Thank you for the video, it made my day, also when i was in school my teachers would say ( A for efford) 10 points and a parrot's mark on top. You did well

  • @Songfugel
    @Songfugel 2 роки тому +57

    Actually the word "Lämpötila" is literally: heat-state and not situation, that would be tilanne
    Also that konna for villain is also wrong. It means crook, and also it is technically wrong in this instance, since in this situation it clearly means the toad and not the crook (lit. konna)

    • @atinity6749
      @atinity6749 2 роки тому +3

      Right! Seems like he was using Google translate, which is usually pretty accurate but gave very weird results in this video.
      Like how does 'arpa' translate to 'lot'? Am I missing some weird meaning of the word 'lot'? I know it can mean LOTS of different things 😅

    • @Songfugel
      @Songfugel 2 роки тому +1

      @@atinity6749 That lot is arpa like in lottery. Not like arpakuutio which is dice

    • @atinity6749
      @atinity6749 2 роки тому

      @@Songfugel Huh. I thought it was just lottery ticket 🤔 well, live and learn.

    • @Songfugel
      @Songfugel 2 роки тому +2

      @@atinity6749 For example it appears in the very common saying:"It is your lot in life"

    • @atinity6749
      @atinity6749 2 роки тому +1

      @@Songfugel Huh, weird 😮 I have never heard that before.
      The more you know!

  • @Audiojack_
    @Audiojack_ 2 роки тому

    That was a fun one to watch. There's a lot of of great and very literal compound words in finnish for sure!

  • @kasperjoonatan6014
    @kasperjoonatan6014 2 роки тому +5

    Such fun watching at this!
    Why do you eat sand and witches 😮

  • @hebbu10
    @hebbu10 2 роки тому +4

    2:41 To be honest sometimes I also make this mistake despite being a Finn, and I have never heard anyone use Arpakuutio, instead we use Noppa.

  • @livedandletdie
    @livedandletdie 2 роки тому +1

    The Dragon one, is from Norse, it's from the time when Finnish wasn't as well documented either... but supposedly it's a translation of Flying Dragon.
    Pesusieni is a direct translation of Swedish Tvättsvamp.
    Voileipä... yet another steal from Swedish, well not anymore, but in the olden days when we didn't have dumb words for stuff, it used to be buttered bread as well.
    Dandelions oh yes, the one where they use a Swedish name for a bunch of flowers, but use it for the wrong flower... Well it's better than the Swedish name which is wormrose, but since we use it for alcohol, it's fine.
    Kilpikonna now that's a direct translation, of Sköldpadda, that's because konna in finnish originally meant frog...
    heat situation, yeah I guess we were lazy in Sweden and just copied thermometer, which is heat measure, but yeah, it should've been värmestånd before that loanword, which means heat situation... guess it's yet another loanword, not necessarily though.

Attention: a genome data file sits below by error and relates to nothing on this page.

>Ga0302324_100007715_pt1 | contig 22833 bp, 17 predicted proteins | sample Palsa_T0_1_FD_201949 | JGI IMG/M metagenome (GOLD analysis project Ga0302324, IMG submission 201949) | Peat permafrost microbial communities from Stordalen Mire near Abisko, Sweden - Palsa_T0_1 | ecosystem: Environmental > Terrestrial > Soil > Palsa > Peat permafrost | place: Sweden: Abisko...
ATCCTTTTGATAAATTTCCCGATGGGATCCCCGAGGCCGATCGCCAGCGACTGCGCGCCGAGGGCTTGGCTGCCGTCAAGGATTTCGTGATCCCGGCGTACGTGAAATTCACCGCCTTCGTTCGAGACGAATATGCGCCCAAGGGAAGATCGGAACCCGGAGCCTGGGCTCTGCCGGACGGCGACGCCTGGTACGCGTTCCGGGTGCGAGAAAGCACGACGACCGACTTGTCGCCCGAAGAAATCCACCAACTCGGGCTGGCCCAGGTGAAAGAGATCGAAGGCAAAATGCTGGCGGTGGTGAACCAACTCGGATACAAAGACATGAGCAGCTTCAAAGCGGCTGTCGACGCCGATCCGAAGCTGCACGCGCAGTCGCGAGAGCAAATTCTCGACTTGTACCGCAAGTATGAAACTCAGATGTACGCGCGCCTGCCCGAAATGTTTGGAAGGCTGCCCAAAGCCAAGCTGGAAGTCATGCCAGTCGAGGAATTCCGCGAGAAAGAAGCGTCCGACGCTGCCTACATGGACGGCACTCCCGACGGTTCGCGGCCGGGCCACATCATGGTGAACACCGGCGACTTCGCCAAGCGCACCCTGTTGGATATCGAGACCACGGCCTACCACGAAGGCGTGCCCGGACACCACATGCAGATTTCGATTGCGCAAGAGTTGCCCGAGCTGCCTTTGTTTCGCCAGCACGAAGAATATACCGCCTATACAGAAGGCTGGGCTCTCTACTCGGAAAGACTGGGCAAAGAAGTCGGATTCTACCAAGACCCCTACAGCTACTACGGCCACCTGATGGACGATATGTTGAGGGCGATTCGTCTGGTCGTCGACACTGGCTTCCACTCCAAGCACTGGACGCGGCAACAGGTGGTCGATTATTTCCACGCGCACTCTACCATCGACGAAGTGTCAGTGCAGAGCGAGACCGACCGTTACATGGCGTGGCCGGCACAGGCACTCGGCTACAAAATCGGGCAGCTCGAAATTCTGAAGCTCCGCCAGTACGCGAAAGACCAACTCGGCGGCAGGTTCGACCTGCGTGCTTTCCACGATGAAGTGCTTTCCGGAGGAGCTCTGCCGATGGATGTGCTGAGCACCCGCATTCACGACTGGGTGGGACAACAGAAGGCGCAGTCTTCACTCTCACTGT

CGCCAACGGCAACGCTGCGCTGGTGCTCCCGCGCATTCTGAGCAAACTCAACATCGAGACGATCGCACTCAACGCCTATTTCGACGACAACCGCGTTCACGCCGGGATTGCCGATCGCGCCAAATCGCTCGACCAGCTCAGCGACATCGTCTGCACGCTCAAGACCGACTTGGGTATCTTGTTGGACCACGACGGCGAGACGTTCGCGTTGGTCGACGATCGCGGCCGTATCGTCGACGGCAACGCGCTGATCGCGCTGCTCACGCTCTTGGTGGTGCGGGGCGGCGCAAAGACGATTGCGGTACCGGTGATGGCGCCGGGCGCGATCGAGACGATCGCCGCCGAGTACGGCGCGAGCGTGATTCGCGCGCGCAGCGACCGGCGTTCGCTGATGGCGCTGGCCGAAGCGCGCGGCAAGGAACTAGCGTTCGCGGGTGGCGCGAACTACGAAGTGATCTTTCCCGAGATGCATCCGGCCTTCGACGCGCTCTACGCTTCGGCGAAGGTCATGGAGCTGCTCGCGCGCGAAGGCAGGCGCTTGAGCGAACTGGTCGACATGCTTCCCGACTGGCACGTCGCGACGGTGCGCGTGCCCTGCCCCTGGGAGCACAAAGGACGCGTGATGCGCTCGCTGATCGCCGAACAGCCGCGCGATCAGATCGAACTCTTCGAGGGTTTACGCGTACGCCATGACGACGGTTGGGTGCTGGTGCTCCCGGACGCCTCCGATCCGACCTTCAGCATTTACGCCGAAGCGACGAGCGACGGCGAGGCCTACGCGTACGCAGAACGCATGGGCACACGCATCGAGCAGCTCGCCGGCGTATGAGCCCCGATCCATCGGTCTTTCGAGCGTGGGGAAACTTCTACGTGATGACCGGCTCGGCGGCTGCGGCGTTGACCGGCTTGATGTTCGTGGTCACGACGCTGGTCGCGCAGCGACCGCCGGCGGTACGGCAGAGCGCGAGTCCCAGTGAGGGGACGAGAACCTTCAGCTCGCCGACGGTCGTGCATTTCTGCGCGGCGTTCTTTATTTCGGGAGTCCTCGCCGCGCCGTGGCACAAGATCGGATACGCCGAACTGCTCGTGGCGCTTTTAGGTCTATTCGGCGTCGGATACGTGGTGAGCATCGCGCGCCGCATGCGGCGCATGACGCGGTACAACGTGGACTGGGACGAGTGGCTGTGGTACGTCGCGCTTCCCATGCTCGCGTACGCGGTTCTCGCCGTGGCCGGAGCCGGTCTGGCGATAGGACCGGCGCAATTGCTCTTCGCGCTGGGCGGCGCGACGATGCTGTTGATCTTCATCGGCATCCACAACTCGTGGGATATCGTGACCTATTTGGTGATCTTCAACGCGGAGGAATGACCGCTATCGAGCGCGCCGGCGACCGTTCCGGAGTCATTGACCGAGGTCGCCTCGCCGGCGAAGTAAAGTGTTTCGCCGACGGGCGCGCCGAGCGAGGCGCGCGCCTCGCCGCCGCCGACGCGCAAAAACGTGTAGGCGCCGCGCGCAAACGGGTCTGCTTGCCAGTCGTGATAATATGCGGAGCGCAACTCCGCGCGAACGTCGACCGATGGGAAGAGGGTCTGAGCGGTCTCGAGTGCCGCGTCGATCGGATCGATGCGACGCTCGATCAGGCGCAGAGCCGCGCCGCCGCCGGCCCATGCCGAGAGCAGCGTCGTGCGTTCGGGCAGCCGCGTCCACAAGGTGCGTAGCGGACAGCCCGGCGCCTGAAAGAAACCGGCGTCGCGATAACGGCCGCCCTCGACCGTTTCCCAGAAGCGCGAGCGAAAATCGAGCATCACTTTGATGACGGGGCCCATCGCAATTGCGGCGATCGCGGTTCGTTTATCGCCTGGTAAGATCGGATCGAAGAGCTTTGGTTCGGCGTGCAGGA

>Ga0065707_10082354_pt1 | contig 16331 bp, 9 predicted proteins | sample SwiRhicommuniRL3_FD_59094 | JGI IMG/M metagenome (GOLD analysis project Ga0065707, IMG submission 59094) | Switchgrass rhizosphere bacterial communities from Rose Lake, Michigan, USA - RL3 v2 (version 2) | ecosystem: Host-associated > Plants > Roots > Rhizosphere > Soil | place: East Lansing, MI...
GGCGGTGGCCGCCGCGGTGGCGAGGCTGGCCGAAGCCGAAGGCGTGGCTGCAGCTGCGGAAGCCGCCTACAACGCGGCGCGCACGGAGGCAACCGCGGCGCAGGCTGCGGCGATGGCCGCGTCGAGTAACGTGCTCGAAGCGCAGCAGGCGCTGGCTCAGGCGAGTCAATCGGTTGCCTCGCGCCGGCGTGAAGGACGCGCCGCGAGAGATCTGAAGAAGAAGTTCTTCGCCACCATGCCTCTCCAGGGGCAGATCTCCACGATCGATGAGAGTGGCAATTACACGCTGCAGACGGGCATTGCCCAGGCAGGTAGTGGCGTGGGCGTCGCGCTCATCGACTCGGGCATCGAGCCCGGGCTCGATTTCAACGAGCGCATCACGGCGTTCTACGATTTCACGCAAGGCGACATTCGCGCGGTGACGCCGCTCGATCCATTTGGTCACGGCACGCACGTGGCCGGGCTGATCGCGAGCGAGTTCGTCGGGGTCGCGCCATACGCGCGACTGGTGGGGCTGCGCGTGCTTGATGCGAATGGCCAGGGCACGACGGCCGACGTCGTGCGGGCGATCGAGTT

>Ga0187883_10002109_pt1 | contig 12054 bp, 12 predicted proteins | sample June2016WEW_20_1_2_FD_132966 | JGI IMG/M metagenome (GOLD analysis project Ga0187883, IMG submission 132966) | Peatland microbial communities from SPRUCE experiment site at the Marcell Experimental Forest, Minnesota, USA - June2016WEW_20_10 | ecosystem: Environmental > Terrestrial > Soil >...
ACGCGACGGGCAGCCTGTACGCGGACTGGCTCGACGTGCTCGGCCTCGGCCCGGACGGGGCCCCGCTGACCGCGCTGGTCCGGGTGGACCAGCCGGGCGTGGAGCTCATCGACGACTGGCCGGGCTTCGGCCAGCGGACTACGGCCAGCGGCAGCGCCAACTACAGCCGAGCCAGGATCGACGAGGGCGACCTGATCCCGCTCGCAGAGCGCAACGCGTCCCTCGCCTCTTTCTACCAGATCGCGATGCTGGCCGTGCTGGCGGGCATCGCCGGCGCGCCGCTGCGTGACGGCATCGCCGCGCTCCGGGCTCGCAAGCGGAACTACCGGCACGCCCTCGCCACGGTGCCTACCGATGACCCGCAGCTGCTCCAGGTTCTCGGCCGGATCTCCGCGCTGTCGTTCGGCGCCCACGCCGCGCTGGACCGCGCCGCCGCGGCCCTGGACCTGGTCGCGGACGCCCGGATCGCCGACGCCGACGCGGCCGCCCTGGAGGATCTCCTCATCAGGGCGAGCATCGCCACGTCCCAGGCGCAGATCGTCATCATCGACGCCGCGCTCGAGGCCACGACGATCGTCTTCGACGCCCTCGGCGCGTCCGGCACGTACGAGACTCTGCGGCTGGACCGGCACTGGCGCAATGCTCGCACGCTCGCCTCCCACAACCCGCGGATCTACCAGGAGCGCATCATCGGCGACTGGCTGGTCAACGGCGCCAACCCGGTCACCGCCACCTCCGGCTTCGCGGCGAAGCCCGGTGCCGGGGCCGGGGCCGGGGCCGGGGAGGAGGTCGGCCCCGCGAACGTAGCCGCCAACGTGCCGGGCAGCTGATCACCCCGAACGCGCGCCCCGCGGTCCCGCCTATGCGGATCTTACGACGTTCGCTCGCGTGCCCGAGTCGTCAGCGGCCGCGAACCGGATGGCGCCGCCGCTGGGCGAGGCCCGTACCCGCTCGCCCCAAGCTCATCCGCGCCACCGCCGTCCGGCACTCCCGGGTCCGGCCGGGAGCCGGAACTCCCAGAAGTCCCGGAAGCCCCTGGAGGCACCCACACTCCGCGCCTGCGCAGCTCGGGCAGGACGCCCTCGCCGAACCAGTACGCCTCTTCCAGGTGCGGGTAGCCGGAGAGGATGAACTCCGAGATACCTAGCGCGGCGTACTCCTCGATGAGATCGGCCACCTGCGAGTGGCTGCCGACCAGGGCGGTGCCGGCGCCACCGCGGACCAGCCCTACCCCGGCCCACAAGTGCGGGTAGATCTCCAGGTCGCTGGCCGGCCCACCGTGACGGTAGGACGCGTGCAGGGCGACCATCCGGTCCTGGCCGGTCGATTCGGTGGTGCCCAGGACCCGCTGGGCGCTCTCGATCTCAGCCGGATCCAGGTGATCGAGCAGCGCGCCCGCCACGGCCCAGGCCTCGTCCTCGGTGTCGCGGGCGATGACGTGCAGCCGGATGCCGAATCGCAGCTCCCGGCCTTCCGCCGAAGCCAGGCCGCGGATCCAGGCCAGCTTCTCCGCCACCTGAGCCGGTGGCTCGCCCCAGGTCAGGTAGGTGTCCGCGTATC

Okay the Rauta in Hammasraudat comes from Norse, I knew it, as Raudi is Hematite, or Iron ore, literally meaning redish...
    Oh the Maapallo was interesting, because in Swedish the word is Jordglob, earth globe...
    I learned a lot of fun stuff, I'll probably forget, but I think I've added some things with my comment...
    It's interesting how similar Finnish is to the Nordic languages due to how many loanwords it has, for example Ruhtinas(prince) which comes from an old norse word Druhtinaz meaning lord/king...
    Well being next door neighbors and having basically the same culture, it's not really that weird, I mean, Finns are surrounded by the Nords and the Rus both of which have the same culture, so it's not weird that Finland became what it became, living under constant threat of 2 superpowers... Sweden used to be the mightiest nation on Earth... requiring both the Dutch and the Russians to smack em down.

  • @TaruOwO
    @TaruOwO Рік тому +1

    Kilpi can mean shield or plate, always check the other translations from below

  • @samstarba4569
    @samstarba4569 2 роки тому +3

    maailma is also quite funny. :) maa = land/country/ground, ilma = air, maailma = world

  • @verttikoo2052
    @verttikoo2052 2 роки тому +19

    In Estonish computer is called arvuutin 🤭 In Finnish pulma is trouble and in Estonish it’s marriage 🤭

    • @roykale9141
      @roykale9141 2 роки тому +1

      arvuutin could be a word or a name for something in finnish

    • @GenetMJF
      @GenetMJF 2 роки тому +3

      arvuutin sounds like "guesser" or something : D Gotta love these weird loops with Estonian and Finnish language

    • @ideeyes4054
      @ideeyes4054 2 роки тому

      And ruumis(dead body) in estonian means room.

    • @roykale9141
      @roykale9141 2 роки тому

      @@ideeyes4054 or just body or a weird way to say room mate

  • @Bazpartou
    @Bazpartou 2 роки тому

    Hienoa Dave, hyvin menee! olis kiva kokeilla sun kans puhua suomeksi :)

  • @RATCHARGEABLE
    @RATCHARGEABLE 2 роки тому

    I really enjoy these dives into the vast ocean of weirdness that is the Finnish language. It gives you a cool perspective to something that's so close to home. For example tammikuu is such an ordinary day-to-day word, but when you translate it literally to oak moon, it becomes really beautiful and poetic. The others would be pearl moon, earth moon, swidden moon, planting moon, summer moon, hey moon, crop moon, autumn moon, dirt moon, dead moon and yule/"christmas"moon. My favorites of these would be oak moon, pearl moon and dead moon... 🕯️📖